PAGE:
In testing our 10 principles of successful strategy execution with teams, accountability has consistently been the least liked of the principles. Accountability has a negative connotation – people typically feel they are being watched, as if someone is standing over their shoulder when accountability is mentioned. In an outcomes-based management environment, this is the last thing we want. Neither people watching over others nor feeling that you are being watched is of any help. It’s time to redefine accountability.
Let’s define accountability
If you Google accountability, you’ll find a myriad of frameworks trying to describe accountability vs. responsibility, and some add more words to form more acronyms. We’ve taken a stance to stay away from this debate and, hopefully, focus on changing mindsets about accountability into something more positive.
As a starting point to change mindsets, think about accountability as an opportunity provided to someone instead of a burden being placed on that person.
Someone should be accountable, not be held accountable. Being held accountable means you’re “being held”; in essence, being trapped, holding you to account. This doesn’t conjure up great feelings or an inviting culture. It’s someone looking over your shoulder, asking you to report back on what you did and didn’t do.
If, however, someone is accountable, that person takes the opportunity. There has been mutual agreement to reach this point, and it’s not something that has been dictated. There’s usually a peer or mentorship model involved, as opposed to a manager or, worst of all, a boss.
For us, accountability is ownership, and ownership is a mindset. You handle a rental car differently from your own car – even if it’s just the time it spends in your care. You handle your kids differently than someone else’s kids.
Why accountability is important
In our 10 principles, accountability is one of our “Commitment” principles. Shakespeare said, “Nothing comes from nothing”. We interpret this as, if there is no commitment, there is no opportunity for growth.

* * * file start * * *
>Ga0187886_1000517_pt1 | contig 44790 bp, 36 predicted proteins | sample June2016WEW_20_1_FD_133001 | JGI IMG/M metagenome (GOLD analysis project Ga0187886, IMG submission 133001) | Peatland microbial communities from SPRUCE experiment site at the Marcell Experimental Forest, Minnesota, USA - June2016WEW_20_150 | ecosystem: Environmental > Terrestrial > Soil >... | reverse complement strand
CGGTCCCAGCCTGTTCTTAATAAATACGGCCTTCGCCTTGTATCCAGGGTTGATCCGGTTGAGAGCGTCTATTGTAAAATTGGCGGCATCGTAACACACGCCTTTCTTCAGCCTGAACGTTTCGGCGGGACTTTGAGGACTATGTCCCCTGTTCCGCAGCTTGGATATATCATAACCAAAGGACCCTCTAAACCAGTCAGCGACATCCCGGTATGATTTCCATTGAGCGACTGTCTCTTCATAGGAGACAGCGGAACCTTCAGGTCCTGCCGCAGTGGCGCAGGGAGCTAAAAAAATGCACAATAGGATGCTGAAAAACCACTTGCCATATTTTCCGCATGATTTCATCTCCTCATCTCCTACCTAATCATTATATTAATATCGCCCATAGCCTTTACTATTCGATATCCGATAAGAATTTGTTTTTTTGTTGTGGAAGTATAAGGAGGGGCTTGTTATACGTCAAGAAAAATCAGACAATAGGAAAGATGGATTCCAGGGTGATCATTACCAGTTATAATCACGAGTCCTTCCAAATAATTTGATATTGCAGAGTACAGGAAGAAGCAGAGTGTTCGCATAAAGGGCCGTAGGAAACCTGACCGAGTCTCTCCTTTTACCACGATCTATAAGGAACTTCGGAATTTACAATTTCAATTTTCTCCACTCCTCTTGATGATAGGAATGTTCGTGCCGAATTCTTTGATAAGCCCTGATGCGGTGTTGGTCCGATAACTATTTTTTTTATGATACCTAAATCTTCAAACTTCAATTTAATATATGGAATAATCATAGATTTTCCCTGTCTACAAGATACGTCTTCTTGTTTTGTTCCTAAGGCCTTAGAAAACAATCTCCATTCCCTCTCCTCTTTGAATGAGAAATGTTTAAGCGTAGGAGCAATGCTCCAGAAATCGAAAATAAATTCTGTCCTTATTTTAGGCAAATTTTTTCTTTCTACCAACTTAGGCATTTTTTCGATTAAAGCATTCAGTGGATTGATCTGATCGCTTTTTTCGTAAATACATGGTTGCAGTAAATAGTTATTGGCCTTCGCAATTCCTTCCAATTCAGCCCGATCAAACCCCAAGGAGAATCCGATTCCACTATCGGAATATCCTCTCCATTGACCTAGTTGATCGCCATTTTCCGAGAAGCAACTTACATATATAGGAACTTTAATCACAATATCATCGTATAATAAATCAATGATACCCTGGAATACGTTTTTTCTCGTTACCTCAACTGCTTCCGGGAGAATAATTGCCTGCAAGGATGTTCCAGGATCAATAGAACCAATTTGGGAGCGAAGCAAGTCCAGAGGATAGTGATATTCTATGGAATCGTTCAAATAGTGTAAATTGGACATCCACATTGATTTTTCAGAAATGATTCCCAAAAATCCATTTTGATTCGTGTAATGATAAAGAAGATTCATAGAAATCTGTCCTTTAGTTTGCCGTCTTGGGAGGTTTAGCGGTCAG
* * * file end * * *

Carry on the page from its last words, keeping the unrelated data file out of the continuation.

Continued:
Making a commitment provides an opportunity for change, for learning, and for growth. Change in people happens through committed relationships. Change in communities happens through people who own homes in that community, and change in organisations happens through people who have made commitments. With no decision, there’s no learning.
Using OKRs, we hope to create clarity around the goals being pursued, with deadlines and individuals who will be driving those OKRs. These are the commitments we make. With the combination of these three elements – an OKR, a deadline and a person – you will be able to leverage learnings.
Here’s how: You get to your deadline date. You set up a time to reflect. During your reflection, you consider your OKR. Who was accountable for that OKR? What did they do to progress the results? How did they create transparency? Which other parties did they get involved? Which conversations did they have or not have? All of these are opportunities to learn.
Lastly, accountability itself creates clarity. We know clarity is required before accountability can exist. We mean that a goal or OKR needs to be clearly defined before someone can be accountable for it. Once someone becomes accountable, it creates even more clarity for the rest of the organisation.
Accountable for what?
In an outcomes-based management model like OKRs, there’s a lot of discussion around what you can be held accountable for. Have a look at this picture:
It’s easy to argue that someone is accountable for their inputs and possibly outputs, but how can they be accountable for the outcomes or impact?
This is a valid question. Outcomes, and impact, are a result of someone’s actions. They are often determined by a market’s response to our output. For example, we can produce a certain amount of products (output), but that doesn’t add value to the business yet. The value is only added once those products are sold to the market (outcome). So arguably, the outcome is outside of our control – it’s dependent on how the market reacts.
So what’s the solution? How are we accountable for outcomes?
- Option 1: We opt to use “accountable” for inputs and outputs and “driver” for outcomes or impact. This works and makes the difference clear – you are accountable for your contribution towards the results, and it’s expected that you drive those results.
- Option 2: Create an ownership mindset. This circumvents the entire conversation because owners aren’t worried about inputs and outputs. They want results. However, we understand that this isn’t always possible, specifically in large organisations; hence Option 1 still exists.
If someone owns a result – if they are committed – they will find a way. They will pursue various options. If they bump into impediments, they will call for help. They will try different ideas and avenues until, eventually, something works. Sometimes, they will run out of time, which should be okay as well. The important thing is that there is continuous forward motion. There is traction.